Logger: NCSA

Also known as the Common log format (CLF). This is a standard format produced by many web servers and read by many log analysis tools. Some of the fields specified by the format might actually be missing if the information that should be logged is not present. These fields will simply be replaced by "hyphens" ("-"), which is the standard behavior.

This log format contains only basic HTTP access information: the requested resource and a few other pieces of information, but does not contain referral, user agent, or cookie information.

The fields in the Common log file format are:

 host rfc1413 username date:time request statuscode bytes

A log file produced by this logger will look more or less like this:

Each field of this log entry is described below.

host (::ffff:

This is the remote host’s IP (the client IP) or host/subdomain. It corresponds to the address of the device requesting the information. If a proxy sever exists between the user and the server, this address will correspond to the proxy instead of the machine actually requesting data.

rfc1413 (-)

Missing piece of information. In this case it is the RFC 1413 identity of the client determined by identd on the clients machine, which is highly unreliable and should not be trusted anyway.

user (-)

This is the username or UID of the person requesting the document as determined by HTTP authentication. Since the document is not password protected, it is not present in this case. If it is present, the value should not be trusted until the user is actually authenticated.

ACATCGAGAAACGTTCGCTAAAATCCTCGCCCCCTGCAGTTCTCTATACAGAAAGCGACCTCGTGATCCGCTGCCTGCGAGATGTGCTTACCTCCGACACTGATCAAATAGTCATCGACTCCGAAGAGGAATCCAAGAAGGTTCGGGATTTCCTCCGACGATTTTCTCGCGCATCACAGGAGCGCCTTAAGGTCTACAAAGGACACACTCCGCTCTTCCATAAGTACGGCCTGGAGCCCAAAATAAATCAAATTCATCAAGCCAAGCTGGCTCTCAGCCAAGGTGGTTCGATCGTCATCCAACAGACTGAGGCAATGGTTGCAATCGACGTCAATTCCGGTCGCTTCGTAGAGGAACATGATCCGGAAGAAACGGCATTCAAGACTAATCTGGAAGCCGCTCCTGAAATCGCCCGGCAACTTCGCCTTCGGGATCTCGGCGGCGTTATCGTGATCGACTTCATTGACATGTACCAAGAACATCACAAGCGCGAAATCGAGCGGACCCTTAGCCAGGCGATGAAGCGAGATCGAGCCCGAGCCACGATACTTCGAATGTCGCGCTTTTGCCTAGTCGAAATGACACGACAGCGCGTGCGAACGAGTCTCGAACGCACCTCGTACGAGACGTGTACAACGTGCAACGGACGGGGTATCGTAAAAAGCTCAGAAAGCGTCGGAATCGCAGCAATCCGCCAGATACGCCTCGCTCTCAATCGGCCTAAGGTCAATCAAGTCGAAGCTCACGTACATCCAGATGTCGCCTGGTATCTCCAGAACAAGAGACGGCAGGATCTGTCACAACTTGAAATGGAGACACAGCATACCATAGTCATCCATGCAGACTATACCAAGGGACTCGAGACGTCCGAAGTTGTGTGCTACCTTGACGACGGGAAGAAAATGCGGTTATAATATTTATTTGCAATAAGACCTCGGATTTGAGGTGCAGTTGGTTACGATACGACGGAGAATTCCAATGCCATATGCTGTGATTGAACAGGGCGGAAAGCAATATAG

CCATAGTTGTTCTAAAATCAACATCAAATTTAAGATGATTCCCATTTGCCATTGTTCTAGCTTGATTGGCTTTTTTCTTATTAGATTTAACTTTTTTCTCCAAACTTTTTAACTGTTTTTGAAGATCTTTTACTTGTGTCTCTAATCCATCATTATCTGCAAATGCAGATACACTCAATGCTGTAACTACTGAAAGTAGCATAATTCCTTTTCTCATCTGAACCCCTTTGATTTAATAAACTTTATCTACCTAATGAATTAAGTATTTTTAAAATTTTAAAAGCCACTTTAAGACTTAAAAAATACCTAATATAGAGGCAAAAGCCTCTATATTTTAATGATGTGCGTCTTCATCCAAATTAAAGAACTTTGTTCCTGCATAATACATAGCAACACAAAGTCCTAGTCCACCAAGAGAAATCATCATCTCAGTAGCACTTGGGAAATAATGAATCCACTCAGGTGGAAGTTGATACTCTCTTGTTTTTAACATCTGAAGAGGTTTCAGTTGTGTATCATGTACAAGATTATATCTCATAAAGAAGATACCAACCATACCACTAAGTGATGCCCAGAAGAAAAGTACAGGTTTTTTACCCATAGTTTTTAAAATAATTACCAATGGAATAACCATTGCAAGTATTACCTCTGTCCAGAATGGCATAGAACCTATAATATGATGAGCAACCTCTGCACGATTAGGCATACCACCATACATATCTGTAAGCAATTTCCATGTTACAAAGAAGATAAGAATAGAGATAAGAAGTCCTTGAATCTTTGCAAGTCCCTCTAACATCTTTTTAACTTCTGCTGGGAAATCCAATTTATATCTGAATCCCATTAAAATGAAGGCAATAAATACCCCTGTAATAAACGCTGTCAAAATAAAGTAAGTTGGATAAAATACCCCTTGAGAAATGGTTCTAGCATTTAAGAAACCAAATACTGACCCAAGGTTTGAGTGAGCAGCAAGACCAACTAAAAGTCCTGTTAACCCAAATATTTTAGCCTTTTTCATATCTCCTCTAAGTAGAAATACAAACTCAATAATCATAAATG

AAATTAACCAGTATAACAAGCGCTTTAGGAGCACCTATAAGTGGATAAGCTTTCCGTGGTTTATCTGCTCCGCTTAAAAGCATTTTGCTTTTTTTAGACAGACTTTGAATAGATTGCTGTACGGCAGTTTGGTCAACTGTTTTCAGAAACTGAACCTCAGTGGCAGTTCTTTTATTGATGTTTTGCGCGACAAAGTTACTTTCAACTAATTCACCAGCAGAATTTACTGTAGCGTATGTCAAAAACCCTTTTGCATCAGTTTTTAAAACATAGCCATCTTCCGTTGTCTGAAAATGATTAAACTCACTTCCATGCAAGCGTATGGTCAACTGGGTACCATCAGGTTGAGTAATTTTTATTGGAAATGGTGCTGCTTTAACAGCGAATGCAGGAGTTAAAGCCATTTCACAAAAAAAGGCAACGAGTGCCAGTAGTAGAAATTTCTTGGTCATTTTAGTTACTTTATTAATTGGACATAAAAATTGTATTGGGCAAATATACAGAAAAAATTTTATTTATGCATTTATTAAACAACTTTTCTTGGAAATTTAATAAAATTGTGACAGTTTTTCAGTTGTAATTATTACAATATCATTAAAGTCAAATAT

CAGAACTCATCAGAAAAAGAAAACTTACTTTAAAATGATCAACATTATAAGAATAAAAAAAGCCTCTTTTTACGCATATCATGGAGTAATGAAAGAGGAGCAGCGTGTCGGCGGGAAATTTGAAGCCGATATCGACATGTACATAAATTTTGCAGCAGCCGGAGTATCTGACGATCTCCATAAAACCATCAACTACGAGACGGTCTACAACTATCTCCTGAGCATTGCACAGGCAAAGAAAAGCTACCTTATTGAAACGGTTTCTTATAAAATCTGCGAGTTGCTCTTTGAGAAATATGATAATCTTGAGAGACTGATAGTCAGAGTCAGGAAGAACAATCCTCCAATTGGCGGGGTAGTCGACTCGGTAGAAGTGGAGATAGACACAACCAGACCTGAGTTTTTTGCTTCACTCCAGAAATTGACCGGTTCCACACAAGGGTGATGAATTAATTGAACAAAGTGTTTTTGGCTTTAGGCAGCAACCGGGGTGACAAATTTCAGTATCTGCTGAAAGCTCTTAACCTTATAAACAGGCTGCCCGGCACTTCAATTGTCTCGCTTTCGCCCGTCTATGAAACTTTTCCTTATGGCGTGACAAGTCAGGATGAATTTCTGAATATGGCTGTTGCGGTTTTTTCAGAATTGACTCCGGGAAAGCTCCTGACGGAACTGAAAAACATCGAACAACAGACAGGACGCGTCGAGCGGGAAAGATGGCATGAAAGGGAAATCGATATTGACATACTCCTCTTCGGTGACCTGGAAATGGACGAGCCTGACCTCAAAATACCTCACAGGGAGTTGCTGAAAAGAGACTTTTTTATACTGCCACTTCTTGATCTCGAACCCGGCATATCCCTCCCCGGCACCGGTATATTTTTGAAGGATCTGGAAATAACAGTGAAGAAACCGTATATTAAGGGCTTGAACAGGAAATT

date:time timezone ([11/Aug/2008:14:18:14 +0000])

The time when the server processed the request. The format is:

[day/month/year:hour:minute:second zone]

+ - day = 2*digit - month = 3*letter - year = 4*digit - hour = 2*digit - minute = 2*digit - second = 2*digit - zone = (‘+’ | ‘-’) 4*digit

request"GET /index.html HTTP/1.1"

The request from the client is given in double quotes, and contains the method used by the client (GET), the requested resource (/index.html) and the protocol (HTTP/1.1).


Status code sent back to the client. In this case it indicates a successful response. The full list of possible status codes can be found in the HTTP specification (RFC2616, section 10).


The last entry is the size returned to the client excluding the response headers. This will be "-" if no content is returned. To log "0" for no content, use %B instead.